Commodity ETP Weekly: Investors position for widening of WTI-Brent Oil Spread


Commodity ETPs last week experienced the smallest outflows since the first week of June, as dovish comments by Fed Chairman Bernanke took upward pressure off bond yields and the US dollar. Also supportive of  sentiment towards commodities was higher than expected June loan data from China, helping  allay  fears of a full-blown liquidity crunch…..

    ETF Securities Research

    Today China reported that 2Q GDP growth was a healthy 7.5%, in line with consensus expectations and faster than some of the doomsayers were predicting. The combination of increasing confidence in continued highly accommodative monetary policy by the Fed, reduced upward pressure on the US dollar and reduced fears of a China hard landing is helping to extend the rally in cyclical assets and commodities. Bernanke’s semiannual testimony to the US Congress on Wednesday will likely be analysed in great detail by market participants,  as will any comments by Chinese officials on their growth targets.  While we believe that ultimately markets will recognise the Fed is serious about maintaining a highly accommodative policy and that China’s growth rate will hold above 7%, it is likely to continue to be a bumpy ride, with daily data releases and government comments continuing to drive market moves in the coming weeks.  

    Precious metals outflows abate. Outflows from precious metals slowed to lowest level since April and there were US$4.5mn positive net flows into the  precious metal  baskets last week. All precious metal prices rose,  as tapering fears lessened.  Investors sought to take profit in  platinum and palladium after prices rose 4.6% and 6.4% respectively, selling US$3.4mn of  ETFS Physical Palladium  (PHPD) and US$1.9mn of  ETFS Physical Platinum  (PHPT). Very little progress in wage negotiations in South Africa combined with looming energy security issues are likely to result in a supply deficit.

    Investors position themselves for widening of WTI-Brent spread. As the spread between WTI and Brent narrowed to the lowest level  in two years, investors appear to be betting on a reversal, favouring Brent over WTI. There were US$22.2mn inflows into  ETFS Brent  (OIL B) while US$7.8mn and US$11.5mn flowed out from  ETFS WTI Crude Oil  (CRUD) and  ETFS Daily Leveraged WTI Crude Oil  (LOIL)  respectively. Meanwhile flows into ETFS Daily Short WTI Crude Oil  (SOIL)  of US$6.2mn were the highest since February. Tightening gasoline stocks (which have been above their historic 5-year range since May), led to a 6.5% gain in gasoline prices last week  and spurred US$0.6mn into  ETFS Gasoline  (UGAS) and 0.5mn into ETFS Daily Leveraged Gasoline (LGAS).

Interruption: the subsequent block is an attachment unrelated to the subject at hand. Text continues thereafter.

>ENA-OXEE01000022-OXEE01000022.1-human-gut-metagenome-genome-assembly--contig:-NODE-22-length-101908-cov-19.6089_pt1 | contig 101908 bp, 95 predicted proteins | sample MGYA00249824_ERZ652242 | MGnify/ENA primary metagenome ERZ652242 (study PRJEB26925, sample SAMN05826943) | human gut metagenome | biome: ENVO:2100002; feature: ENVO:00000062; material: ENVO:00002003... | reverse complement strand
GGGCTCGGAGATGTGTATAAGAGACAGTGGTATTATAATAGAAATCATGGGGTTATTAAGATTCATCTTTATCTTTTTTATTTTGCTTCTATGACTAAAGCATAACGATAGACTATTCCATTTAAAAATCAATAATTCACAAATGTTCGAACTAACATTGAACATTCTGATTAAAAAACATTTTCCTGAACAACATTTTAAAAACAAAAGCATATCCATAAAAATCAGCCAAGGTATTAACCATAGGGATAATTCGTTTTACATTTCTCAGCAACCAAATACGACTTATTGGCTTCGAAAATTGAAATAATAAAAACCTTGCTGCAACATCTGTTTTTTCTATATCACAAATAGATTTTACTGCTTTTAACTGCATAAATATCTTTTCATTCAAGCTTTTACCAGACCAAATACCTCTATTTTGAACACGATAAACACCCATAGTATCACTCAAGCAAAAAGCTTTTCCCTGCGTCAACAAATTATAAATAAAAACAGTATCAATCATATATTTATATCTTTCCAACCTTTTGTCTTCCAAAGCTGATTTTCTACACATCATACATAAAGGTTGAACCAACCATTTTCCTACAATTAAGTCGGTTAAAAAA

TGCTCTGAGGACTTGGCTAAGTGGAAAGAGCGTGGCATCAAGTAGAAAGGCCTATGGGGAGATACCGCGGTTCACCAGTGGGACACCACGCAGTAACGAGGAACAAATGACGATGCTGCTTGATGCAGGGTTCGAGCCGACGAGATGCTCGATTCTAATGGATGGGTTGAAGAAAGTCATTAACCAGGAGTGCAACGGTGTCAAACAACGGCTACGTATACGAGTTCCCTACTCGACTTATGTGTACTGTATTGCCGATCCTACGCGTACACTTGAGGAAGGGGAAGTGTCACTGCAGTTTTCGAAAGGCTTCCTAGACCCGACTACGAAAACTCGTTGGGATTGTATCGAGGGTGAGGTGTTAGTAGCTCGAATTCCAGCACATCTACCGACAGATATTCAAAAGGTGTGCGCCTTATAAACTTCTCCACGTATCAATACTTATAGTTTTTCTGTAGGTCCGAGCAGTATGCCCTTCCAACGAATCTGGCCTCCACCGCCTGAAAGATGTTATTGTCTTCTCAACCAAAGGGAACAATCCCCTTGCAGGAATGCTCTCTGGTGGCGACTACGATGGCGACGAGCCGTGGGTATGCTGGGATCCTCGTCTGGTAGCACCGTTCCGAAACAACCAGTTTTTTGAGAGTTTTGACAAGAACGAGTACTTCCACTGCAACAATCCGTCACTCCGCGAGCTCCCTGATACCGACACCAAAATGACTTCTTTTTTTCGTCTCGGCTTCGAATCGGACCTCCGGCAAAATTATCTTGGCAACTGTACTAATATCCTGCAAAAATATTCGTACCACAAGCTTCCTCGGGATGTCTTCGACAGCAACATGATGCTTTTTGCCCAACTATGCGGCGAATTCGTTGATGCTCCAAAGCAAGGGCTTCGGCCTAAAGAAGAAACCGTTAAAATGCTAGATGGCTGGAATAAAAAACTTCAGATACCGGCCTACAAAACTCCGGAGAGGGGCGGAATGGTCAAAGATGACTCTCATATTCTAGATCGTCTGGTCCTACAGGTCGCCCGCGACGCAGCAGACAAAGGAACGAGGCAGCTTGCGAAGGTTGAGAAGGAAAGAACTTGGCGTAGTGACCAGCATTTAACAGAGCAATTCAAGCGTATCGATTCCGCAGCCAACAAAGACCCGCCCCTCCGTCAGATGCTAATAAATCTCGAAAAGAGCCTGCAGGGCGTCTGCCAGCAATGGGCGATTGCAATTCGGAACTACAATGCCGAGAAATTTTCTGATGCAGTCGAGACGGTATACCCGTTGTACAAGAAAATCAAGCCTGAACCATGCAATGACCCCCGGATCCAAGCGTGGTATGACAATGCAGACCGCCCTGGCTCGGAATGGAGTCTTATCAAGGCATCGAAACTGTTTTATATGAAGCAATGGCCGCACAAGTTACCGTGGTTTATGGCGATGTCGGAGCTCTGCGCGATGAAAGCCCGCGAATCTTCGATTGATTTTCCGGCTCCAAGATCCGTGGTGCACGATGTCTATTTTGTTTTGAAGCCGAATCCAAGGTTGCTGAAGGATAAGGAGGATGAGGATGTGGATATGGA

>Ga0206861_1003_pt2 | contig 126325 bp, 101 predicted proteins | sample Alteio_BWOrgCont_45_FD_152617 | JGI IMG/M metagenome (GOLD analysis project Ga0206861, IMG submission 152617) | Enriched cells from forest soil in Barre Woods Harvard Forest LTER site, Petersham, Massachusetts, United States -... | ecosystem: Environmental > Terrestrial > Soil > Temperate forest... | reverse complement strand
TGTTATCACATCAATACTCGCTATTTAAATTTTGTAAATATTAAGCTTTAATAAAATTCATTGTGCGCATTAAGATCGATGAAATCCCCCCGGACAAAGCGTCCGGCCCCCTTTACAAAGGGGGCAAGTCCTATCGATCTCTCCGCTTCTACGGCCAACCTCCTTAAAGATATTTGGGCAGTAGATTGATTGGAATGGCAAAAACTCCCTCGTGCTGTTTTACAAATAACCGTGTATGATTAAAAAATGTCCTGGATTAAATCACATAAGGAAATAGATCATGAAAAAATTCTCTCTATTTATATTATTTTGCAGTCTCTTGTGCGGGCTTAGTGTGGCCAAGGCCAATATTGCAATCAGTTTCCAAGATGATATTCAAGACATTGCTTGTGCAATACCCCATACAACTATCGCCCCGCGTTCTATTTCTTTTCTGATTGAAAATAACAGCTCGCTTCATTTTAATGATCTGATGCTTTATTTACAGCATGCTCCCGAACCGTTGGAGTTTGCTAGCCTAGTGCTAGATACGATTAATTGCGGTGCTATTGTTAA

Tightening inventories saw inflows into aluminium and zinc while copper saw outflows.  Tightening  aluminium and  zinc  inventories  drove prices 1.3%  and 1.9%  respectively  higher and saw  US$5.4mn and US$5.3mn flow into  ETFS Physical Zinc  (PHZN)  and  ETFS Physical Aluminium (PHAL) respectively. Copper prices rose 0.5% last week as data showed that Chinese demand remained strong despite fears of economic deceleration. Investors  chose to redeem  US$11.4 from copper ETPs, locking in their gains before prices reacted to Chinese GDP data released this week.

    Investors take profit on corn before WASDE report. US$9.8mn flowed out of  ETFS Corn  (CORN) as investors locked in profits from the 6.7% weekly gain in prices before a bearish WASDE report sent prices lower on Friday. The WASDE report was mildly bullish on wheat based on increasing demand from China, which could engender investor interest in wheat ETPs this week.

    Key events to watch this week. Bernanke’s Congressional testimony on Wednesday will be watched very carefully this week.  US industrial production and housing market data  will also potentially drive markets. Inflation figures for the US, EC, UK and India will provide a guide for how much  room for expansionary policy remains. EU car sales after having fallen to a 20 year low could temper the gains in platinum if they fall further.


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